Furthermore, it does not appear to me that the authors of the said write-up are conversant with the peculiar nature of Africa and Nigeria in particular. I seem to understand that the authors still believe, in this age of national self-determinism and identity, that anything done in Africa, which is culturally different from what obtains in the developed nations, is barbaric and socially unacceptable. The truth is that African societies, especially Igboland, are culturally conservative and intrinsically spiritual. In Igbo christian and traditional culture, every family, however small, has a head who is always accountable for the general well-being of that social unit. The person who occupies this position in the family is the man (husband) while his wife assists him. There must be mutual love, unity of purpose, and respect between the man and his wife for the common good of the entire family.

The man is the front-runner in providing materially for the family while the wife is in the fore-front of home care and management. In this Igbo family setting, children develop positive filial pieties and attachment and are brought up in love and strict moral principles while misunderstandings/disputes are resolved amicably, at first instance, through bilateral family arbitrations. According to the authors, this pristine Igbo socio-family set-up should give way to western nations' socio-cultural life-styles in which the vagaries of gender equality, cut-throat spousal competition, distrust, variance, impatience, culture of violence, culture of bizarre sexual orientations, insubordination, false affection, regimental police action, futile and negative judicial protectionism, and non-reconciliatory goal of conflict resolution have almost completely destroyed family values.

According to the authors, African government leaders should invest state resources in building shelters, so that materially and prostitution-oriented women who desert their matrimonial homes on the pretext of domestic violence, as it is usually the case where they exist, should find where to hide. The questions for them to answer, at this juncture, are: is the existence of shelters an effective way of reducing the ever-growig rate of domestic violence and its casualties in developed societies? If their answer is in the affirmative, why does domestic violence still remain a leading cause of death in the USA today?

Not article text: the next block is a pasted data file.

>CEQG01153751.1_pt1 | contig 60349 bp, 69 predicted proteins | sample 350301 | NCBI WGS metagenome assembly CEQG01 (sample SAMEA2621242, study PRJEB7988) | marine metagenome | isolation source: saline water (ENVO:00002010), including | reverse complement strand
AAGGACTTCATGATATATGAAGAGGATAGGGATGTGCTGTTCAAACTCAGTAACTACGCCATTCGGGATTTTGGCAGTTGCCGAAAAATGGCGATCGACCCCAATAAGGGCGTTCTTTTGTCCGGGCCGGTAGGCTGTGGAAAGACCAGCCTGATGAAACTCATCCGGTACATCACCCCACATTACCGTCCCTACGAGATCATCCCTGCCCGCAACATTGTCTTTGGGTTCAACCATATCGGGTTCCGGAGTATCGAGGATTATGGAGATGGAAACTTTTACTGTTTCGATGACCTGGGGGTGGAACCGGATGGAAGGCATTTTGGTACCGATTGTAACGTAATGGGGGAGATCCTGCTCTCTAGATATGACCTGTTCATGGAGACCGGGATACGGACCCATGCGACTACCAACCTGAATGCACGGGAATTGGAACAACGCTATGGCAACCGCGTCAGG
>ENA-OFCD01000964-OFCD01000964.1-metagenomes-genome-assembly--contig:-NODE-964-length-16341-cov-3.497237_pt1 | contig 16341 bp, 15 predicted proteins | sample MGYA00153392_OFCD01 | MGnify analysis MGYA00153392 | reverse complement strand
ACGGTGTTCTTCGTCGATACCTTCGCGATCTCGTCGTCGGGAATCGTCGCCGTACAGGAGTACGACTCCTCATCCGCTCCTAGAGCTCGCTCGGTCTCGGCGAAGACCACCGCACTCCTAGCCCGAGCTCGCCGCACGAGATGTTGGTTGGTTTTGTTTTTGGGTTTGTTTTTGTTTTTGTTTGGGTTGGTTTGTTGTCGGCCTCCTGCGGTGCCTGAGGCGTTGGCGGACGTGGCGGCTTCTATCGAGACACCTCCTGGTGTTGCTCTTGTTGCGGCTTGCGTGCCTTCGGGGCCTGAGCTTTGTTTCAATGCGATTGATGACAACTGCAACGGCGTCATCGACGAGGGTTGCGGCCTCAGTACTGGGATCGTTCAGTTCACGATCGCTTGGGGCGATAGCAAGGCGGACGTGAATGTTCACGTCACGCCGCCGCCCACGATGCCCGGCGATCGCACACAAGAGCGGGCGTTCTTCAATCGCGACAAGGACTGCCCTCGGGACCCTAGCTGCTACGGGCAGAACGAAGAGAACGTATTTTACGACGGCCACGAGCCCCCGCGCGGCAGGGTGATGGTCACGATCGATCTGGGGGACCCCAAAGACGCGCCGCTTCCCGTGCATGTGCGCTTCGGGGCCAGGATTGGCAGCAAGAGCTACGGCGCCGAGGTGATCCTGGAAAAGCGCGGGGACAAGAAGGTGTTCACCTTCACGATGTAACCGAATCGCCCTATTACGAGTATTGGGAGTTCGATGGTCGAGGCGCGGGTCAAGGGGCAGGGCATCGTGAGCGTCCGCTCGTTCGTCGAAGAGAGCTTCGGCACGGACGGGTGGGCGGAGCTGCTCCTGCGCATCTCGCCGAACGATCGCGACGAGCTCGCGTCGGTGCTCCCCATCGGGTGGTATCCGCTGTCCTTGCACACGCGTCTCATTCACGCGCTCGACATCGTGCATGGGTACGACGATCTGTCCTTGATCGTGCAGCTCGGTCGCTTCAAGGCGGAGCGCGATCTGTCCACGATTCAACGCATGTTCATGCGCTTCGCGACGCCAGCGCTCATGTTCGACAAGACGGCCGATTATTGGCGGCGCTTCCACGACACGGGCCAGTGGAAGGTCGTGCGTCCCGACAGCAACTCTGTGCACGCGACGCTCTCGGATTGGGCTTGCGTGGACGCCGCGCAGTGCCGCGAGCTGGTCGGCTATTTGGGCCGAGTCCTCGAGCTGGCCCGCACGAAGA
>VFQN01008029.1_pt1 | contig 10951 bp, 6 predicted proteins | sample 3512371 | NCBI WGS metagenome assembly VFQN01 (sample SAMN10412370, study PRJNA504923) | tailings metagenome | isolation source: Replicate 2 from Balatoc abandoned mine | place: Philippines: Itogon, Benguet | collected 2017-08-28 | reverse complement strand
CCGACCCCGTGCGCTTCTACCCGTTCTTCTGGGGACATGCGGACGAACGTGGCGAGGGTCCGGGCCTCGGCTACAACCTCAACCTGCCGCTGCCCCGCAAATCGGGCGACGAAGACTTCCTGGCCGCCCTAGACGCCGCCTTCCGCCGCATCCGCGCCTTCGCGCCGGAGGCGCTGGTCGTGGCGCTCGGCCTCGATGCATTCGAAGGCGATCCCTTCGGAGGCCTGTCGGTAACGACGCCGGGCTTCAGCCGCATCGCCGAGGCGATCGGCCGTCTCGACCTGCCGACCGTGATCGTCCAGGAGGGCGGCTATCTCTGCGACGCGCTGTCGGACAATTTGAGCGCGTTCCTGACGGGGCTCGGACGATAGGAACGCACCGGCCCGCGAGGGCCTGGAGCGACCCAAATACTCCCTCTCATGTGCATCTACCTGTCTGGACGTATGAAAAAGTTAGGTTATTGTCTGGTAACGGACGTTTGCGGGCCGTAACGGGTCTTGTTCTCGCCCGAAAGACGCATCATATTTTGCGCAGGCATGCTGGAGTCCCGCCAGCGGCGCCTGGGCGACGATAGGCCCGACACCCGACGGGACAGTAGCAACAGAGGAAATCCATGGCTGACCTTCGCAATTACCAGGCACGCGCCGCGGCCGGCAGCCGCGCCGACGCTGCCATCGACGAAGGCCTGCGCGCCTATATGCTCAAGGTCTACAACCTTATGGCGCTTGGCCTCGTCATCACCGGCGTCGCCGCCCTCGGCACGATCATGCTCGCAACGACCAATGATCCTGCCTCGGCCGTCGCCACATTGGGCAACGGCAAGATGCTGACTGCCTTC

It is agreeable that domestic violence is a global phenomenon, but intimate partner violence with regard to gay/lesbian relationship is not a known event in African/Nigerian communities. It is indisputable that domestic violence is a leading cause of death in the USA and many other developed nations, but it is not so in Nigeria and most other African countries. The high rate of intimate partner violence in western societies is an off-shoot of the widespread culture of violence that characterizes their day-to-day national life and psyche. In Nigeria, unlike in many of the developed nations, people naturally love to live in married family settings, and every element of each family unit endeavours to protect and enhance its survival and prosperity. Because every man or woman has a vested interest in the good welfare of his/her family, peace, understanding, mutual respect, patience, tolerance, and perseverance usually gain ascendancy over unhealthy rivalry, conflict, and violence in most Nigerian homes.

I do not, therefore, agree with the authors in their insinuation in the said article that Nigerian/Igbo married women live in enslavement to their husbands. The true position is that a typical Nigerian/Igbo married woman naturally loves to live a life of meaning and fulfilment in a family set-up, with her children and husband under one roof. Unlike women in most western cultures, a typical Nigerian/Igbo woman does not like leaving the care and upbringing of her children to commercial baby-sitters in preference for inordinate, uncanny, selfish material and career pursuits. Right from time immemorial, married Nigerian/Igbo women have been instrumental in the socio-economic growth and well-being of their families and the society at large, and there has never been a time when they have been relegated to the position of dormant house-wives by dint of any custom or tradition. It was, therefore, misleading for the authors to indicate to their readers that Nigerian/Igbo women are culturally shackled as dormant housewives, who are denied of their right to free speech and expression.

Understandably, intimate partner violence or domestic violence is an evil wind that blows no society any good. Efforts geared towards its eradication, especially in those countries where it has assumed alarming proportions, should principally incorporate effective ethical re-orientation. Ethical re-orientation programs must be aimed at enthroning the virtues of true spousal love, understanding, patience, mutual respect, tolerance, mutual support, co-existence, interdependence, and reconciliation in the homes. Cosmetic programs, such as shelter provision, lopsided and non-reconciliatory judicial interventions have not been effective in curbing this social malady in developed societies. Stemming widespread culture of general violence and unethical sexual orientations should also be made part and parcel of the redeeming ethical re-orientation programs. Civilization and modernisation are akin to nothing if family values are thrown to the dogs in any human society.